Netlfix’s The Serpent tells the chilling true story of serial killer Charles Sobhraj (Tahar Rahim), who presented himself as a gem dealer in Bangkok and murdered travelers on the Hippie Trail in Southeast Asia during the ’70s. Nadine Gires (Mathilde Warnier) played a pivotal role in helping Dutch diplomat Herman Knippenberg (Billy Howle) build a case against Sobhraj that eventually led to his arrest.
As shown in the series, Gires and her husband, Remi Gires (Grégoire Isvarine), are neighbors of Sobhraj and Marie-Andrée Leclerc (Jenna Coleman) while they are living at Kanit House in Bangkok. Unaware that Sobhraj is a killer, Gires introduces him to potential clients, and more often than not, they end up as his victims. It isn’t until Gires helps Dominique Renelleau (Fabien Frankel) escape from Thailand that she discovers how dangerous Sobhraj truly is. Gires and her husband then team up with Knippenberg to find evidence against Sobhraj in the hopes of getting him arrested. Gires goes undercover and sneaks into Sobhraj’s apartment to take photographs of articles left behind by the victims. After delivering this evidence to Knippenberg, Sobhraj and Leclerc are arrested by police until they are eventually let go by a corrupt cop. Gires ends up returning to her home in France.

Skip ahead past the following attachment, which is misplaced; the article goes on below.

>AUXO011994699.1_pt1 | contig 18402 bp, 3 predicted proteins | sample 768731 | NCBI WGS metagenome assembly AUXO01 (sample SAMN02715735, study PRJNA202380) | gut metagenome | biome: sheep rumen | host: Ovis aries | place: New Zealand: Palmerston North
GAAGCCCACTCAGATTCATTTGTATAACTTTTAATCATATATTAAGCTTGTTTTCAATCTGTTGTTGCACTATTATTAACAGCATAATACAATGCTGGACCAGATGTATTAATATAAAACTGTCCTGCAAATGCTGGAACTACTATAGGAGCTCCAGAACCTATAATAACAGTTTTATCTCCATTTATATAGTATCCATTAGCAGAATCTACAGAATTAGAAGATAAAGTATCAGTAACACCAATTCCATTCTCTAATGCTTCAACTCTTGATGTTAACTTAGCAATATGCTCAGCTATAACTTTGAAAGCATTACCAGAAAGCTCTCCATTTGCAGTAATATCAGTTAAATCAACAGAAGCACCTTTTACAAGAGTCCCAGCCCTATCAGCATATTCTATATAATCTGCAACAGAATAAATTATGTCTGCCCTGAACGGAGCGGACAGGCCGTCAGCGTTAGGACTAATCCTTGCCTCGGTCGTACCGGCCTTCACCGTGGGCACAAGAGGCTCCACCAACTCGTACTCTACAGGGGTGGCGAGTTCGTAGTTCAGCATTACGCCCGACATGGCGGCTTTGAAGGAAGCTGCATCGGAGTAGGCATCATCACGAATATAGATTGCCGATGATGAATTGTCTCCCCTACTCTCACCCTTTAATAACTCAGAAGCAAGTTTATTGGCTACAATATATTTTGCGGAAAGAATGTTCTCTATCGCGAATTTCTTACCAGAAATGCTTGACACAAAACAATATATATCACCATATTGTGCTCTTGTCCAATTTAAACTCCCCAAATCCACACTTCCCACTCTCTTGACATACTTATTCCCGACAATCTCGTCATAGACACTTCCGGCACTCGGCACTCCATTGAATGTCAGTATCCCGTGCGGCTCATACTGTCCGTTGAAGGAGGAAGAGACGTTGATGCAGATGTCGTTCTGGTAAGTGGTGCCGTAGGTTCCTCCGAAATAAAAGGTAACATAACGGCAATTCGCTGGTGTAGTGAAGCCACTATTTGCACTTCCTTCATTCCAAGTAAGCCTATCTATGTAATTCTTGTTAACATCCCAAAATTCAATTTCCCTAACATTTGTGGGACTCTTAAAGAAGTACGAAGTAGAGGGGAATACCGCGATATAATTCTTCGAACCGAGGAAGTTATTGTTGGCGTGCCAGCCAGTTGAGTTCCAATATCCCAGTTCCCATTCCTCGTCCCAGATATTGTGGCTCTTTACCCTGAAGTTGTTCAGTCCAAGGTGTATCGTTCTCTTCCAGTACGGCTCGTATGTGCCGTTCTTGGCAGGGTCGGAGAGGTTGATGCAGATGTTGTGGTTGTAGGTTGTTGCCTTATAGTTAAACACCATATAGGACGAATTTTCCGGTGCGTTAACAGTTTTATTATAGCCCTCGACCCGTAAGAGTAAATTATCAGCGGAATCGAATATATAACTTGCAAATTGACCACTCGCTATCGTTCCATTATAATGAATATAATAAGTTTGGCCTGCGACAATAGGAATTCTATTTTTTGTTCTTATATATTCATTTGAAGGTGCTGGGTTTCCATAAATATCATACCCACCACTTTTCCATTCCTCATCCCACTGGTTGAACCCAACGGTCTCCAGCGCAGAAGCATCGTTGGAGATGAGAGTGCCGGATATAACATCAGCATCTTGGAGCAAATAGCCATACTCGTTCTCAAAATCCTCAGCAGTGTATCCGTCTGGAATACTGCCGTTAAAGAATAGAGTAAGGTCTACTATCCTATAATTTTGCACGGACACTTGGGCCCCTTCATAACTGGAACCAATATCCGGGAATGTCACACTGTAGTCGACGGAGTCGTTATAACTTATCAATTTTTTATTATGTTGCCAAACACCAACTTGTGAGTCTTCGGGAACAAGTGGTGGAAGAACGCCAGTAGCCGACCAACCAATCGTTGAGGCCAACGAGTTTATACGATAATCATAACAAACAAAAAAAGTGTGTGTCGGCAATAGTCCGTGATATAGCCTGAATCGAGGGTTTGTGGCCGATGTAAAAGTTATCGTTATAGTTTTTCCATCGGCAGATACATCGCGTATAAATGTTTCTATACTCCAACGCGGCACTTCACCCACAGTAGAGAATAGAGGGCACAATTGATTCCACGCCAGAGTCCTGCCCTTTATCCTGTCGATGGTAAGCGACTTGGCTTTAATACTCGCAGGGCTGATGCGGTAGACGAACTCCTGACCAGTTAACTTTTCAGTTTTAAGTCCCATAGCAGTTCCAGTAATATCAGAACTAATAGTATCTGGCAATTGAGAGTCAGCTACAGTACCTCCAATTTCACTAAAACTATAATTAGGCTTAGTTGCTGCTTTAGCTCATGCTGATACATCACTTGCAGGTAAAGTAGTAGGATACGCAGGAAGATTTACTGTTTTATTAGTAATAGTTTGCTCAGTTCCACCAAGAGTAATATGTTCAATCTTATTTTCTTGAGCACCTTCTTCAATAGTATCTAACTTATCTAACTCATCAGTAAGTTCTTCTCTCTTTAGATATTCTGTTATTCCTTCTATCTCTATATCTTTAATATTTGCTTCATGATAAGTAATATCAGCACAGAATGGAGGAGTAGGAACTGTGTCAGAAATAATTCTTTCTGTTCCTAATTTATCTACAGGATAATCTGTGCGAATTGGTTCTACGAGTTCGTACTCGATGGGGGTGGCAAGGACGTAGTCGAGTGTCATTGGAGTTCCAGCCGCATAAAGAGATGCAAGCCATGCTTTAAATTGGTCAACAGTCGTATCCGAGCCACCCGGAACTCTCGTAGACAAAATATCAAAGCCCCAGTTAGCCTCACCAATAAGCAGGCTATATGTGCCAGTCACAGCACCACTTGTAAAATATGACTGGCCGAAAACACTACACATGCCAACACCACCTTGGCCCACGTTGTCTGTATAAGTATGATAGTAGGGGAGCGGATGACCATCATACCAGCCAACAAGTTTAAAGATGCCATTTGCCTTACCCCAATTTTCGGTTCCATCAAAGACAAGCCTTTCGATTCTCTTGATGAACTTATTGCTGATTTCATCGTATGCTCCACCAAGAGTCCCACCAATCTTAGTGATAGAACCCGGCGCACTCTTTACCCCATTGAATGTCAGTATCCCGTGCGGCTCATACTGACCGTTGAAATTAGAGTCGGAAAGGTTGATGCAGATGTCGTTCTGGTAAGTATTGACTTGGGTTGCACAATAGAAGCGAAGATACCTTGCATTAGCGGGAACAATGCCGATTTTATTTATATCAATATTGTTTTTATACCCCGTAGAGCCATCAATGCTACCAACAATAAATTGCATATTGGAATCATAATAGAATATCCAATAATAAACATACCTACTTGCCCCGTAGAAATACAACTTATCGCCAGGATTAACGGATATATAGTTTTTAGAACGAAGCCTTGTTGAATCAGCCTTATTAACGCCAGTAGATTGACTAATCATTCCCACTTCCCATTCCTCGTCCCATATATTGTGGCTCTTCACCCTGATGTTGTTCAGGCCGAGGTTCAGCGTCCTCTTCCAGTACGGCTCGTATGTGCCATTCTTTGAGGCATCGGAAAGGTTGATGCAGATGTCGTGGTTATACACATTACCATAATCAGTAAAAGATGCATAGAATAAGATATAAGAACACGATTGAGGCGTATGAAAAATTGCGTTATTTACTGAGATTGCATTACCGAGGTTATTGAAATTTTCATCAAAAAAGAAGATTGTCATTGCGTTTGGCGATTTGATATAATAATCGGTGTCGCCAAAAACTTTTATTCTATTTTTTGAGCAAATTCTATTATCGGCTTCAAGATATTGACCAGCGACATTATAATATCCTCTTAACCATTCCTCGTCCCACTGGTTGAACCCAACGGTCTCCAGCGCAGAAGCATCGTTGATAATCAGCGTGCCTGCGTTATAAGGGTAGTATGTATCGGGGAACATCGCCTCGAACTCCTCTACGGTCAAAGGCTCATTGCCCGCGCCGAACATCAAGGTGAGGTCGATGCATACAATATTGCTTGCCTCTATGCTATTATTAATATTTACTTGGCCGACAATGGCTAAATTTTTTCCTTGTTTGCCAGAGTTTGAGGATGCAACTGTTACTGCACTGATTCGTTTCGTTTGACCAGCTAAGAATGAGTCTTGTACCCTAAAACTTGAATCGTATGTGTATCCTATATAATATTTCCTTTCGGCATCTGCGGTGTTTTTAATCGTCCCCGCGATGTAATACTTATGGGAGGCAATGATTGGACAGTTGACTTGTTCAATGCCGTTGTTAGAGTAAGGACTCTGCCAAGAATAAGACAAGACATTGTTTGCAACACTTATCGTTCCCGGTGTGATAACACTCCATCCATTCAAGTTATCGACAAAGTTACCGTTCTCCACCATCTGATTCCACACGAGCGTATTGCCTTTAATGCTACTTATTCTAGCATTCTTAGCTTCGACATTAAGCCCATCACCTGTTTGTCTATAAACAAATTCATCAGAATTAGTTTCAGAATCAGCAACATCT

Given the liberties Netflix took with the retelling of Sobhraj’s story, it’s unclear which parts actually happened and which were dramatized for the screen. However, during the end-credits scenes, it’s revealed that Gires and Remi have since returned to live in Thailand, though they’re now divorced. Gires runs a beach resort in the southern part of the country, whereas Remi retired to the north, where he grows tropical fruits to sell at markets. In an exclusive interview with The Mirror, Gires recalled meeting Sobhraj, saying, “Charles is a monster and I am terrified of him — I used to sleep with a baseball bat under my bed. But I have to admit that when we first met, I suspected nothing and was taken in by his charm . . . We’d drink Coke and beer, talk about life — we seemed to have a lot in common. When I found out what he was doing to those people I had to act, or I would not be able to live with myself.”
Sobhraj was sentenced to life imprisonment by the Kathmandu district court in 2004, while Leclerc died of cancer in 1984. “I felt sorry for Marie-Andrée because she was a sad and simple person, not the movie star we see in the series. And she was Charles’ prisoner. She told me, ‘I have no passport, no money and if I try to leave he will kill me,'” Gires said. “When Charles was arrested I celebrated with a bottle of champagne. I don’t feel guilty because I know I did everything I could to put a stop to the murders. And I can tell you it was a good lesson. Now I am very careful with the people I meet.”